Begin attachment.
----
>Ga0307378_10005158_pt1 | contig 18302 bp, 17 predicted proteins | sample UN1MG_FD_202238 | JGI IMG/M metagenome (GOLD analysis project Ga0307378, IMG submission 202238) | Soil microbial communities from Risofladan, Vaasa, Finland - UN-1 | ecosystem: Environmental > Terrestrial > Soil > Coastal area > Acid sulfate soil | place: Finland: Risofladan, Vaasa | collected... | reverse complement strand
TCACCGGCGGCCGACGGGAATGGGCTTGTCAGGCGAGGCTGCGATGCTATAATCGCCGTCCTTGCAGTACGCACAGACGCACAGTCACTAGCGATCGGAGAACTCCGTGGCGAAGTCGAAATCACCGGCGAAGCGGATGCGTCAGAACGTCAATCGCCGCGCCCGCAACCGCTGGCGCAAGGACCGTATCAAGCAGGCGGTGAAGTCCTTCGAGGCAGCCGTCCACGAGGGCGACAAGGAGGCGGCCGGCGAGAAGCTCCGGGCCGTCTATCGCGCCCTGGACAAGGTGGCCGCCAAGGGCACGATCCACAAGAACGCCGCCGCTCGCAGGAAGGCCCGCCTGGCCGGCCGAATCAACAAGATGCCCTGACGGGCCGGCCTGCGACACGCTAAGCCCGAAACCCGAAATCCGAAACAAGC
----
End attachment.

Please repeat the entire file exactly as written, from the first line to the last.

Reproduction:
>Ga0307378_10005158_pt1 | contig 18302 bp, 17 predicted proteins | sample UN1MG_FD_202238 | JGI IMG/M metagenome (GOLD analysis project Ga0307378, IMG submission 202238) | Soil microbial communities from Risofladan, Vaasa, Finland - UN-1 | ecosystem: Environmental > Terrestrial > Soil > Coastal area > Acid sulfate soil | place: Finland: Risofladan, Vaasa | collected... | reverse complement strand
TCACCGGCGGCCGACGGGAATGGGCTTGTCAGGCGAGGCTGCGATGCTATAATCGCCGTCCTTGCAGTACGCACAGACGCACAGTCACTAGCGATCGGAGAACTCCGTGGCGAAGTCGAAATCACCGGCGAAGCGGATGCGTCAGAACGTCAATCGCCGCGCCCGCAACCGCTGGCGCAAGGACCGTATCAAGCAGGCGGTGAAGTCCTTCGAGGCAGCCGTCCACGAGGGCGACAAGGAGGCGGCCGGCGAGAAGCTCCGGGCCGTCTATCGCGCCCTGGACAAGGTGGCCGCCAAGGGCACGATCCACAAGAACGCCGCCGCTCGCAGGAAGGCCCGCCTGGCCGGCCGAATCAACAAGATGCCCTGACGGGCCGGCCTGCGACACGCTAAGCCCGAAACCCGAAATCCGAAACAAGC